Growing up prejudice

Judith Victoria Hensley - Plain Thoughts

All of us have probably experienced prejudice on one level or another in our lives if we’ve lived very long. One of the most frequent triggers when speaking about prejudice is a black and white issue, but that one area is only the tip of the iceberg.

Growing up in a Chicago suburb, I was often the object of prejudice toward, “hillbillies.” All these years later, I was recently shocked to hear someone making remarks about “rednecks” and “mountain men.” Those comments brought back a flood of memories of prejudice against southerners in the north. On the flip side of that coin were southern cousins who thought those of us who had been drug north for our fathers to find good jobs were snobs and “putting on the dog.”

Prejudice is usually a two-way street. Rich people might look down their noses at poor people and think their poverty comes from laziness or a lack of ambition, instead of factoring in the job opportunities available in an area. Poor people may be tempted to think that anyone wealthy inherited their situation rather than having had to work for it.

Some years back, a gentleman in another state asked me if I was “packing,” when he found out I was from southeastern Kentucky. Based on stories he had heard in his life about this region, he assumed that everyone owned and carried a weapon. On the other end of that, people who are so close to the earth and honor the survival skills of our ancestors may be surprised to discover how many “outsiders” hunt as a sport and are excellent marksmen.

On another occasion a lady from my college days had come for a visit to the area and even though I told her otherwise, I heard a disturbing phone call she made. “These people still use outhouses and put them right out by the road. They don’t even have doors on them.” She was, of course, talking about school bus stop shelters and not outhouses. Her prejudice overruled the explanation I had given her.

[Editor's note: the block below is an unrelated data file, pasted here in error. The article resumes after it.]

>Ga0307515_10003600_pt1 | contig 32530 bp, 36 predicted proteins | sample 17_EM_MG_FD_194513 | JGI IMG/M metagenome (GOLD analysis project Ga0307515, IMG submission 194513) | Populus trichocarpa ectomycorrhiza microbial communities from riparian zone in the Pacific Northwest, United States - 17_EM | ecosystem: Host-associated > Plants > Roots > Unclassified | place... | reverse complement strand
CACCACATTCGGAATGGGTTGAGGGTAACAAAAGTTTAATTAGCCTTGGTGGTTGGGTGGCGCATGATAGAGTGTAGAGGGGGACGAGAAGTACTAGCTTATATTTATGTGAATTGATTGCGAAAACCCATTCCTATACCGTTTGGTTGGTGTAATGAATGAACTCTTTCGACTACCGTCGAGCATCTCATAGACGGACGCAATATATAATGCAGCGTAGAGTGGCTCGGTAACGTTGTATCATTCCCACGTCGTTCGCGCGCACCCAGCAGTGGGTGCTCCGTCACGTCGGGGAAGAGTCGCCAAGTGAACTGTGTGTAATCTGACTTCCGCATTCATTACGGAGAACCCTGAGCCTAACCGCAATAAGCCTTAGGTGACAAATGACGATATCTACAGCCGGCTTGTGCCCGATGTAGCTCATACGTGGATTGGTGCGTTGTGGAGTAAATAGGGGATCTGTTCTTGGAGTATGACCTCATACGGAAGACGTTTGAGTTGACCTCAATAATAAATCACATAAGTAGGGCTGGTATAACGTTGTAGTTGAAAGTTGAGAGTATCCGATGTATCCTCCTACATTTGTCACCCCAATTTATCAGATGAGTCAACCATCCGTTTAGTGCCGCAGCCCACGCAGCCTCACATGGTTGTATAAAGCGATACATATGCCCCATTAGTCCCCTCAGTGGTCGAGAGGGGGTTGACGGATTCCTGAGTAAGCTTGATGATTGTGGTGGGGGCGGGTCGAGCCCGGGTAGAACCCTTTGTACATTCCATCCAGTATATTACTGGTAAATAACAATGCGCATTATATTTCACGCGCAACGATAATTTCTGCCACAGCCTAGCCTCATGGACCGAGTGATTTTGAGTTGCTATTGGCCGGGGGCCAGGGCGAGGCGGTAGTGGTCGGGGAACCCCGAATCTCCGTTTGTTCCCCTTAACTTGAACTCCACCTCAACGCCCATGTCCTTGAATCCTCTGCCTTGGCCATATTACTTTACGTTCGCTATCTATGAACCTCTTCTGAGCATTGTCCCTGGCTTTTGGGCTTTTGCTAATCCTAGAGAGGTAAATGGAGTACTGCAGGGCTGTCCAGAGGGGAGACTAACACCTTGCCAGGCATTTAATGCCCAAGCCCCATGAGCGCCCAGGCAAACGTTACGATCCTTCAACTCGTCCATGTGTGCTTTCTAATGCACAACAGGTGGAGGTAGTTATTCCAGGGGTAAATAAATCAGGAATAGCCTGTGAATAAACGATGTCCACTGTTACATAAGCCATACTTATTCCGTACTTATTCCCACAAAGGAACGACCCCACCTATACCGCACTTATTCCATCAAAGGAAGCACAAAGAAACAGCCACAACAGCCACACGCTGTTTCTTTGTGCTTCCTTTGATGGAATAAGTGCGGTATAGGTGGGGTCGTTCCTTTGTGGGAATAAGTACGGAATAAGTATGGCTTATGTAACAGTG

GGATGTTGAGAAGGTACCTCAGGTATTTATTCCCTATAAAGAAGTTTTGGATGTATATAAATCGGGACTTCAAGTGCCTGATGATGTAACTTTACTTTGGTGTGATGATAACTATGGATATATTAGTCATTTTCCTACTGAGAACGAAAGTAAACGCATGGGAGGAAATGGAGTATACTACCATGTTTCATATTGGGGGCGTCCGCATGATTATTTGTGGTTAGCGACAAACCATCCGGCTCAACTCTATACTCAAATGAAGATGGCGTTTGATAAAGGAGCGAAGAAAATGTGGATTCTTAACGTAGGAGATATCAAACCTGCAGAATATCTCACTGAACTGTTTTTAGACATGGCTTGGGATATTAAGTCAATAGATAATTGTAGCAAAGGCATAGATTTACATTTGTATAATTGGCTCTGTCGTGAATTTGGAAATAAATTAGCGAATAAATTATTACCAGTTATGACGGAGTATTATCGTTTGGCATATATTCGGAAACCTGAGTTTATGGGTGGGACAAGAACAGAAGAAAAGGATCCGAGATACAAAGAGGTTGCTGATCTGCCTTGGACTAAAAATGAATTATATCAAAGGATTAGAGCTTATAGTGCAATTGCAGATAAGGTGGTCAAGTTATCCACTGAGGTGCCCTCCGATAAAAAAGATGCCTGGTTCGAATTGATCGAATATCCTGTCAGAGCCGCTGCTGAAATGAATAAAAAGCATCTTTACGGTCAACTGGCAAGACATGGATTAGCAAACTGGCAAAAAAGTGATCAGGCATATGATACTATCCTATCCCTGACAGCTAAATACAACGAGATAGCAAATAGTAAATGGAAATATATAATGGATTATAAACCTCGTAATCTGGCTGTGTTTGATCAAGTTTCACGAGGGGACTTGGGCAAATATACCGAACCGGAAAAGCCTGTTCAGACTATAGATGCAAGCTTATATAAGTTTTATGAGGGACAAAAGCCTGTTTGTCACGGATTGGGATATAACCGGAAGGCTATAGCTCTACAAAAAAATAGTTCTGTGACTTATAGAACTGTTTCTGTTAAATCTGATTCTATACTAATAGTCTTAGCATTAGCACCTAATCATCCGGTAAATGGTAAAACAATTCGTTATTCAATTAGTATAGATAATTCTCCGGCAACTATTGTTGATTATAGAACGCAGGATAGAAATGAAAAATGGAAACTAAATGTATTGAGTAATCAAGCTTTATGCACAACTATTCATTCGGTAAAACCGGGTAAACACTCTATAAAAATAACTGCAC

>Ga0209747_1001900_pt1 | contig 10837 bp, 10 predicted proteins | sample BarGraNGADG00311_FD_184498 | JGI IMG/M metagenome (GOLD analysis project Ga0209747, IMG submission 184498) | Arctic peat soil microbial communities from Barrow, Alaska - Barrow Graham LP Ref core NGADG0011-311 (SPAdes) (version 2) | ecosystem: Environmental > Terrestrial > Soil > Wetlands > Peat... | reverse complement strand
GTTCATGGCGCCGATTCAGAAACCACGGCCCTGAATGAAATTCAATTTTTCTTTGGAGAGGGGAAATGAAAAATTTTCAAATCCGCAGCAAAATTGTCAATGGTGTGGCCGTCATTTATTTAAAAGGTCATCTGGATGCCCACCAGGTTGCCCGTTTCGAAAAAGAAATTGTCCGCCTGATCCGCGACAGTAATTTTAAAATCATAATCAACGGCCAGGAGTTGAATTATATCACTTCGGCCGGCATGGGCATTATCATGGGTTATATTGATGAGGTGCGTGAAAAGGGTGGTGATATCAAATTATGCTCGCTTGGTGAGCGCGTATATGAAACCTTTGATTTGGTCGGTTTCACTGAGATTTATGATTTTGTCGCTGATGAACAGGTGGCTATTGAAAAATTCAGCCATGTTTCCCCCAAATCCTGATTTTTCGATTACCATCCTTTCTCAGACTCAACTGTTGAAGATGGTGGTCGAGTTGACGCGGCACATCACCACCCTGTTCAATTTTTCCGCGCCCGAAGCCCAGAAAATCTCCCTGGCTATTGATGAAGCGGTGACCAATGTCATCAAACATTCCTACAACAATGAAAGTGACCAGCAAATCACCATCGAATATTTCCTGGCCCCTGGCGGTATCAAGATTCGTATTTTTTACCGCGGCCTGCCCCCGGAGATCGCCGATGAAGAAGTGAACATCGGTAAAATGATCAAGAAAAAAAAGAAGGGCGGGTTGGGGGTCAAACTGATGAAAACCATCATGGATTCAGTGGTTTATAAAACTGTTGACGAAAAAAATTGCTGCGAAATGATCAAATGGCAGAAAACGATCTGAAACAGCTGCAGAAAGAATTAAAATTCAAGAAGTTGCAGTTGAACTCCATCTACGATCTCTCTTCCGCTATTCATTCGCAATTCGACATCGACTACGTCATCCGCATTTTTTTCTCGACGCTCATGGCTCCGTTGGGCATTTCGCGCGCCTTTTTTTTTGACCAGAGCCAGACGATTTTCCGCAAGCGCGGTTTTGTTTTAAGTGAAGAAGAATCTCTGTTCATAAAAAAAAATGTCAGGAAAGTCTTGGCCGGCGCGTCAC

I suppose every culture feels they do things the “right” way, and that their ways are logical to everyone else. This couldn’t be further from the truth. We all have a tendency to see the world through our own experiences and judge others based on our own values and knowledge of life.

I still remember when any man with long hair was automatically assumed to be a drug using hippie. I also remember the prejudice against any woman with very short “man” hair. She was assumed to be a women’s libber and totally unfeminine.

A man driving a Jeep or a big, loud truck might be assumed to be a “good old boy.” The same man driving a convertible Mercedes would likely be thought of as a “ladies’ man.”

Aren’t pretty people preferred over plain ones? Aren’t thin people congratulated for their genetic make-up while bigger people are looked upon with disdain?

If we are totally honest, we all have areas where we must work very hard not to be prejudiced about other people just because they are different from ourselves and their ways are unfamiliar.

Mark Twain wisely observed, “The very ink with which history is written is fluid prejudice.”

Newborn babies are the only human beings without any form of prejudice, but even they soon begin to form preferences. May we be wise enough to recognize our preferences as simply that and not let them grow into prejudice of any kind.

Reach Judith Victoria Hensley at [email protected] or on Facebook. Check out her blog: One Step Beyond the Door.

Judith Victoria Hensley

Plain Thoughts

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